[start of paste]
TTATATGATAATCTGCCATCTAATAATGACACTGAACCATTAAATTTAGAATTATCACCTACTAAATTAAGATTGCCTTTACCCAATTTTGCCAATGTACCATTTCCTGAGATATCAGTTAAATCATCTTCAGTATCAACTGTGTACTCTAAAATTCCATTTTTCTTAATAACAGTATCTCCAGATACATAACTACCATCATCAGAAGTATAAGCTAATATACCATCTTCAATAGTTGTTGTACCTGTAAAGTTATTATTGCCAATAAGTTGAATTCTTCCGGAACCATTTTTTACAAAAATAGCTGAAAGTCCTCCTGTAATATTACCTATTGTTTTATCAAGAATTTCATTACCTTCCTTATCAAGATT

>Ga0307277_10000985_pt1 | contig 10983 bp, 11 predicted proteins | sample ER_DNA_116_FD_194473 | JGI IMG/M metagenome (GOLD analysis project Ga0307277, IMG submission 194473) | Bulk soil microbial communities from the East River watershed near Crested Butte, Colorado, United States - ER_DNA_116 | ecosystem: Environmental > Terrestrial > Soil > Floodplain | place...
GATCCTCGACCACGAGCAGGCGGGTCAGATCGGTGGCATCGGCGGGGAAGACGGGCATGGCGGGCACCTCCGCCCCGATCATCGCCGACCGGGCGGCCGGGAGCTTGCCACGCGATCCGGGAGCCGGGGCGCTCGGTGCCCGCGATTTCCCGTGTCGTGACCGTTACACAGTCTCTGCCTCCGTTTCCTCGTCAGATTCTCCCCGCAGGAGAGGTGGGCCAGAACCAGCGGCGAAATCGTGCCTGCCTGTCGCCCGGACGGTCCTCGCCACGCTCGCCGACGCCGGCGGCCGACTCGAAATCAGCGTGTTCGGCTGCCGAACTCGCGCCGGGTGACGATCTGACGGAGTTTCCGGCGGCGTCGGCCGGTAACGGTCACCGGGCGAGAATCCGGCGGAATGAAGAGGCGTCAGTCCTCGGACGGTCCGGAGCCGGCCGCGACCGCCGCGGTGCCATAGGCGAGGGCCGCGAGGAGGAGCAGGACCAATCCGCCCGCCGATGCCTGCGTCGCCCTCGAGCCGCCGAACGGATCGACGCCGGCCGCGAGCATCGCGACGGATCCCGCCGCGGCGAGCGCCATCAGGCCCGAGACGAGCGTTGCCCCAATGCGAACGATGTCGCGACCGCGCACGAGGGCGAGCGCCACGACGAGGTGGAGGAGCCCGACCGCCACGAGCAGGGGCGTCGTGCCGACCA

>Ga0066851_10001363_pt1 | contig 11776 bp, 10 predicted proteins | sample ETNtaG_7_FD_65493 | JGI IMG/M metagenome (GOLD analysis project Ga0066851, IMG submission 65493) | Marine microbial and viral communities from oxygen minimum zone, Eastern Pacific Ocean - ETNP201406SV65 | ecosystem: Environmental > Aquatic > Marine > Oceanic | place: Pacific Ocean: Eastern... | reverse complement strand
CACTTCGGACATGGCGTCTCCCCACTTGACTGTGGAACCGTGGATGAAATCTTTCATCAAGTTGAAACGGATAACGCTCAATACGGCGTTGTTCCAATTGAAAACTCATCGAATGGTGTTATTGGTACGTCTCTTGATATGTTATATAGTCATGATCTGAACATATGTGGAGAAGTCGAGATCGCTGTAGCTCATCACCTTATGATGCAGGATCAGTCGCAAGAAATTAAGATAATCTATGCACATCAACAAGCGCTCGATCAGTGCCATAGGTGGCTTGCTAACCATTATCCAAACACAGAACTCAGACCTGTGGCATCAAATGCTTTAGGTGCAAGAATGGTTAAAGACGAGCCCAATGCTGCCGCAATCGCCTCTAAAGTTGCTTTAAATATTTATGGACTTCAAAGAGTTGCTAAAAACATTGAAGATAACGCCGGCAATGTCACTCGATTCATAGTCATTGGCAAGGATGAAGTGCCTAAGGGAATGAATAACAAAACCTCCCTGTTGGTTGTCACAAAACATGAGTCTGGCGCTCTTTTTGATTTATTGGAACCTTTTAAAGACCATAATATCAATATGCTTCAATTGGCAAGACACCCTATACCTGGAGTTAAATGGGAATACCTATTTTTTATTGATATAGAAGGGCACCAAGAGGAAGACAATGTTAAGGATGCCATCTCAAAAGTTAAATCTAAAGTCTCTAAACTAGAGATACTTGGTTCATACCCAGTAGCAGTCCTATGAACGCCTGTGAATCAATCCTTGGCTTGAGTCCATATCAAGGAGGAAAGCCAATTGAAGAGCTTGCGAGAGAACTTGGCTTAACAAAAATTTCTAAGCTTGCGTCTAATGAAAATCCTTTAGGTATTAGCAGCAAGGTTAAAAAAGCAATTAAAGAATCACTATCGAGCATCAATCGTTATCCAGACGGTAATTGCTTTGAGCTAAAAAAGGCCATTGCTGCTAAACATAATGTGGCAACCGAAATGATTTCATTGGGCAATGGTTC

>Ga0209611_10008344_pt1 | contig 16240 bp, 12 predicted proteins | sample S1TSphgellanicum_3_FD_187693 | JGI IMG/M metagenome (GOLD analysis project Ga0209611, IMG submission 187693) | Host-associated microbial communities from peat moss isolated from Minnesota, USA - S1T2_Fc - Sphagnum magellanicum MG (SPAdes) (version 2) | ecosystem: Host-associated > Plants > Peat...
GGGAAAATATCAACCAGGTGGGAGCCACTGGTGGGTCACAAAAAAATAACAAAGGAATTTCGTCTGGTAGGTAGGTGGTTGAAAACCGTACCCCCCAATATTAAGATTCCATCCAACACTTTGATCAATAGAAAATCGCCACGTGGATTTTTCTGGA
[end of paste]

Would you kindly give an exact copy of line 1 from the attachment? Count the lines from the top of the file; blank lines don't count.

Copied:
TTATATGATAATCTGCCATCTAATAATGACACTGAACCATTAAATTTAGAATTATCACCTACTAAATTAAGATTGCCTTTACCCAATTTTGCCAATGTACCATTTCCTGAGATATCAGTTAAATCATCTTCAGTATCAACTGTGTACTCTAAAATTCCATTTTTCTTAATAACAGTATCTCCAGATACATAACTACCATCATCAGAAGTATAAGCTAATATACCATCTTCAATAGTTGTTGTACCTGTAAAGTTATTATTGCCAATAAGTTGAATTCTTCCGGAACCATTTTTTACAAAAATAGCTGAAAGTCCTCCTGTAATATTACCTATTGTTTTATCAAGAATTTCATTACCTTCCTTATCAAGATT